Climate scientists have come to the startling realization that — owing to inaccurate and sparse measurements prior to 2004 — we've been seriously underestimating the rate at which the ocean in the Southern Hemisphere is getting hotter. And as scientists like to say, ocean warming is global warming.
By using satellite data and a suite of climate models, scientists from Lawrence Livermore National Laboratory have discovered that long-term ocean warming in the upper 700 meters of the Southern Hemisphere's oceans has likely been grossly underestimated. The team analyzed ocean temperature data collected between 1970 and 2004 and compared the results to climate models.
The researchers also considered sea surface height, an important indicator of global warming; as oceans warm, sea levels rise. Their models showed that the relative change in sea surface height was consistent with satellite observations taken since 1993. But climate model estimates of warming in the top 700 meters of the world's oceans are not consistent with ocean temperature data extracted before 2004.
"Prior to 2004, research has been very limited by the poor measurement coverage," noted LLNL oceanographer Paul Durack in a statement. "[O]ur results suggest that global ocean warming has been underestimated by 24 to 58 percent. The conclusion that warming has been underestimated agrees with previous studies, however it's the first time that scientists have tried to estimate how much heat we've missed."
So if he's right, the oceans in the south have been absorbing more than twice as much of the heat trapped by our excess greenhouse gases that previously calculated — and that the world is warming faster than we thought.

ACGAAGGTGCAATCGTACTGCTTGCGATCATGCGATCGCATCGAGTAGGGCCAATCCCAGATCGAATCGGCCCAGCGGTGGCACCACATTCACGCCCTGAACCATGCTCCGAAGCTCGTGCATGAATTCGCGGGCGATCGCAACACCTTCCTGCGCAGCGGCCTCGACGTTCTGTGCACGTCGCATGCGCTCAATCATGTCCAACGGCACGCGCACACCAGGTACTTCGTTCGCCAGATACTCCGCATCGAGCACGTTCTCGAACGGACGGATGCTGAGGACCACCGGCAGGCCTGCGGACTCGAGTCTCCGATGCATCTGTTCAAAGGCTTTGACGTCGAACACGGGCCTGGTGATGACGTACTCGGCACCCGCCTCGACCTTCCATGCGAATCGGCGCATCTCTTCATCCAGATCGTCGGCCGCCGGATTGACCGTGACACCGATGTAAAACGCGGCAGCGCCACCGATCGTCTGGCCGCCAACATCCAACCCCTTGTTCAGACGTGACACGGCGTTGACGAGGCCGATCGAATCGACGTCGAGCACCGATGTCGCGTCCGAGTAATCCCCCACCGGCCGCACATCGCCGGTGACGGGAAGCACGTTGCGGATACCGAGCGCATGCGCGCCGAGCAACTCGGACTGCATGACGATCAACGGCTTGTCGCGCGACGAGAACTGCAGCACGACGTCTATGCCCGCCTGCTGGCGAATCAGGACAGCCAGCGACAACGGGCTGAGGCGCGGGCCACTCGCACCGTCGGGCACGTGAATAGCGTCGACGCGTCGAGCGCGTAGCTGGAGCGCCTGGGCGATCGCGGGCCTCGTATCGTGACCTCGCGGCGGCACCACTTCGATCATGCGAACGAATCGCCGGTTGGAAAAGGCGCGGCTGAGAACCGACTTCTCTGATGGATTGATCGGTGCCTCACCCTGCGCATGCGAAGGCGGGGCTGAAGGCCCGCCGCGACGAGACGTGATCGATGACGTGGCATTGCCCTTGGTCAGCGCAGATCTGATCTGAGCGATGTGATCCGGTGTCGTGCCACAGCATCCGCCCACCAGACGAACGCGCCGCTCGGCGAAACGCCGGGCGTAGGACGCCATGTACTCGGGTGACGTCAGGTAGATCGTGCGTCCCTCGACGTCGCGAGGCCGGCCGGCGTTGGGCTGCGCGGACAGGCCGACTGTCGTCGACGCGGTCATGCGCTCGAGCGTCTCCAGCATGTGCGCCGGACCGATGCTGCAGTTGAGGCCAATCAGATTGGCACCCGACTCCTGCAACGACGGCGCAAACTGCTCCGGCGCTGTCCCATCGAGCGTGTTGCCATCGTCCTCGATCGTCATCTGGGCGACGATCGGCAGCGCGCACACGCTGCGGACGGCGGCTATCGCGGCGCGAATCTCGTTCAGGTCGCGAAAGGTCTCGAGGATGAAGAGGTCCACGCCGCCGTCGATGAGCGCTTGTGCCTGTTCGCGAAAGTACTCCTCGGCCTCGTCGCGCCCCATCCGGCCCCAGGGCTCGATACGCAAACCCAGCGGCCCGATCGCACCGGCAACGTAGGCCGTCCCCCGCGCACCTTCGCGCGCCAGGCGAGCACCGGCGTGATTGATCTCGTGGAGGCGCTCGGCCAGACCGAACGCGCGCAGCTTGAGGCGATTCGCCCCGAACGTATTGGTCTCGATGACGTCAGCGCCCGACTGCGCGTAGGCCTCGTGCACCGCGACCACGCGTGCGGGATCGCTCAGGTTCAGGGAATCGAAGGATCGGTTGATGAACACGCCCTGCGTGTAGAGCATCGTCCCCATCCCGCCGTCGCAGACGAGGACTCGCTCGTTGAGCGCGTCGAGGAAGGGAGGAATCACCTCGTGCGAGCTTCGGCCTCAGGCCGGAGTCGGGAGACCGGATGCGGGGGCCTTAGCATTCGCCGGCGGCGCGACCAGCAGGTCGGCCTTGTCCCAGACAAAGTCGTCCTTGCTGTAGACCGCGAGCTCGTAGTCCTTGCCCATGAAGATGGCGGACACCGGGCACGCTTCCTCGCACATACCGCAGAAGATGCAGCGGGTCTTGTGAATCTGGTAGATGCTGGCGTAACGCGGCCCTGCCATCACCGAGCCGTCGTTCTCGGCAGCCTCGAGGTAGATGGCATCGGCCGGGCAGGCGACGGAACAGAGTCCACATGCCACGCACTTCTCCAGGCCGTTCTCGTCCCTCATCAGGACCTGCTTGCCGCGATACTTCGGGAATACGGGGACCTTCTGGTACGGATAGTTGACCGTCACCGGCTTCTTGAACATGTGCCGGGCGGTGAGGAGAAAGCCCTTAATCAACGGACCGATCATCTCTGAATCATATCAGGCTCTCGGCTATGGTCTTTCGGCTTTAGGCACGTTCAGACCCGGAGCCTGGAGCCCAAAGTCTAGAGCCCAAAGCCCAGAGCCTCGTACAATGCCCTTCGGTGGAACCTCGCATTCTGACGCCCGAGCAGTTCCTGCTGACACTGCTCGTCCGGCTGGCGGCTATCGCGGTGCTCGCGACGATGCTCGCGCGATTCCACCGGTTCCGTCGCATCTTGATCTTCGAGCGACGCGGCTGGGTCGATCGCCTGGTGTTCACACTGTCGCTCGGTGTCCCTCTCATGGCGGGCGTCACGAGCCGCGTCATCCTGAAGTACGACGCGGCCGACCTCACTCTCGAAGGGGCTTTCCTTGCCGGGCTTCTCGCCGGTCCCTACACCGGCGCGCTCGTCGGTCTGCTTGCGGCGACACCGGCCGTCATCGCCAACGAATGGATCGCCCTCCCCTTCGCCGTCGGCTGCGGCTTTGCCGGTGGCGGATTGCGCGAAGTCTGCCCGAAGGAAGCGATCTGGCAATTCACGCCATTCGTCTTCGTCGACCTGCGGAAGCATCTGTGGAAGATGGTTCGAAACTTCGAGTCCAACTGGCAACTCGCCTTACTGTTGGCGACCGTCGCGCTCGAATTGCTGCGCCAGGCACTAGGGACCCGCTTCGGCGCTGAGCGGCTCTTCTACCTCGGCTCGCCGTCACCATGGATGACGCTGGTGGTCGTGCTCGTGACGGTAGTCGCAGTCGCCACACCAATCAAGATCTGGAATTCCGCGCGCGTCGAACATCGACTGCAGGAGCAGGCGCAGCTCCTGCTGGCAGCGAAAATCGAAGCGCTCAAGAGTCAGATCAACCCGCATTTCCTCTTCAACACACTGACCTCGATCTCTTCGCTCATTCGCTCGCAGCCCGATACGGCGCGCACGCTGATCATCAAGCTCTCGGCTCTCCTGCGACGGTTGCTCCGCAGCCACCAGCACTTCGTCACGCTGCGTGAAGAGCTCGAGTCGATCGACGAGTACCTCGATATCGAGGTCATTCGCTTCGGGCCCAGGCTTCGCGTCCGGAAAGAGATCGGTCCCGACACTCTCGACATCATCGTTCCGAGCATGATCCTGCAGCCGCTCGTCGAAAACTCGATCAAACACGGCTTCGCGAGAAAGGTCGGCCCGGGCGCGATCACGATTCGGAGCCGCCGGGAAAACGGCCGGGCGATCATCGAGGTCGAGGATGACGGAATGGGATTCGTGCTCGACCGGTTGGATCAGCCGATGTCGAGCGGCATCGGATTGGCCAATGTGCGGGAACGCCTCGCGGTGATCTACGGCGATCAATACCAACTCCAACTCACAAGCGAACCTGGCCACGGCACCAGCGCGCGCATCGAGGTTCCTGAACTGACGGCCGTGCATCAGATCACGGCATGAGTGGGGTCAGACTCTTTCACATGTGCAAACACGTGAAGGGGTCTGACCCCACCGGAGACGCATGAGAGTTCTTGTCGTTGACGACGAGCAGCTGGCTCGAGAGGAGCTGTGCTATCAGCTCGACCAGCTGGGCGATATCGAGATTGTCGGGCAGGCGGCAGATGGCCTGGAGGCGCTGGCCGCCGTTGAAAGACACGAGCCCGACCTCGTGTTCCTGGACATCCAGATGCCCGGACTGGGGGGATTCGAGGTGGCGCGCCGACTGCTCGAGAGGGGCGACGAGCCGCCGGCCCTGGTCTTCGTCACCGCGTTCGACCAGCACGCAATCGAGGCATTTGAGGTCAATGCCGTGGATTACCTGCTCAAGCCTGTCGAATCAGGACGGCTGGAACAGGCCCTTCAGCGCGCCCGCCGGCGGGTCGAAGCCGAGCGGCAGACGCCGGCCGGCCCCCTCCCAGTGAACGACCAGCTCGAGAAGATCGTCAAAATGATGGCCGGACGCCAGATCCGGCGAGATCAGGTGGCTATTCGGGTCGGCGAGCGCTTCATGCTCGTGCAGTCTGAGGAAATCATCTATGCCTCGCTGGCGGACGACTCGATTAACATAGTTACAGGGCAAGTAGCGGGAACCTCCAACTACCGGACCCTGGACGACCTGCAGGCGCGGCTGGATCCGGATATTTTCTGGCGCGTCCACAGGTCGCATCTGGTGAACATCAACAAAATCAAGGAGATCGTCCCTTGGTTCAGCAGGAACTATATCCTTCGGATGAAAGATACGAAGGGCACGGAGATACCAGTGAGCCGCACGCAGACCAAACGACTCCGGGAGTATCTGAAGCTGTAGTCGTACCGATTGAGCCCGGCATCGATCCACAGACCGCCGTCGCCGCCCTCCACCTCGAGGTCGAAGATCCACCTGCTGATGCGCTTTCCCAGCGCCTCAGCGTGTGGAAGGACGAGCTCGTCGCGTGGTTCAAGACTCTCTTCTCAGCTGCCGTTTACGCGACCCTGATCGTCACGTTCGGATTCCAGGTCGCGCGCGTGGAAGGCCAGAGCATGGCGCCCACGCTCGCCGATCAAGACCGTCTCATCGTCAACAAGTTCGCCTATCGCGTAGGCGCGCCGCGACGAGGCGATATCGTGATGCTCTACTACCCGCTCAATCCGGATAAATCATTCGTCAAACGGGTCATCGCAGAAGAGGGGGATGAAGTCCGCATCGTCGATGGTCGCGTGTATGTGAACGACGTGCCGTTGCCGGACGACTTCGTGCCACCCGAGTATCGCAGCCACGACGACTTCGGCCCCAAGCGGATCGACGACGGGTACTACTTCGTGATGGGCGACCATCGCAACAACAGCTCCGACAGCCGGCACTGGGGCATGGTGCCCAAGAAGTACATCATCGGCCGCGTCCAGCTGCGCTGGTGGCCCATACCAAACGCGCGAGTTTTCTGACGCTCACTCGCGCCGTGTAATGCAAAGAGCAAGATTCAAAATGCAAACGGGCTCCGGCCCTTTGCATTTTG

Indeed, ocean heat storage is a critical consideration. It accounts for more than 90% of the Earth's excess heat associated with global warming, while the Southern Hemisphere oceans make up 60% of the world's oceans. This study obviously has serious implications for how scientists view the Earth's overall energy budget.
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"There has been a general acknowledgement in the literature, that southern-hemisphere estimates of ocean warming are likely biased low," says Durack. "Our study is the first to attempt to quantify the magnitude of what this generally acknowledged underestimate is, using as much information as is available."
The study covers the period from 1970 to 2003. Cai says that, during that time, while the northern hemisphere has been well sampled by cargo ships and projects led by wealthy countries north of the equator, very few direct measurements have been taken in the south. So it's not surprising that the in-situ measurements have been wrong. "But this is huge," says Cai.
"One could say that global warming is ocean warming," Gregory Johnson and John Lyman at the US National Oceanic and Atmospheric Administration wrote in a commentary accompanying Durack's paper. "Quantifying how fast, and where, the ocean is warming is vital to understanding how much and how fast the atmosphere will warm, and seas will rise."
Since 2004, automated profiling floats — called Argo — have been used to measure global ocean temperatures from the surface down to 2,000 meters. The 3,600 Argo floats currently probing the world's oceans are offering unprecedented systematic coverage of the Southern Hemisphere.
Photo by Alicia Navidad/CSIRO.
These results are consistent was a related paper that appears in the same issue of Nature Climate Change. Scientists from NASA's Jet Propulsion Laboratory found that from 2005 to the present, measurements recorded a continuing warming of the upper-ocean. The latest observations showed that this upper-ocean warming and satellite measurements are consistent.
Read the studies at Nature Climate Change: "Quantifying underestimates of long-term upper-ocean warming" and "Deep-ocean contribution to sea level and energy budget not detectable over the past decade."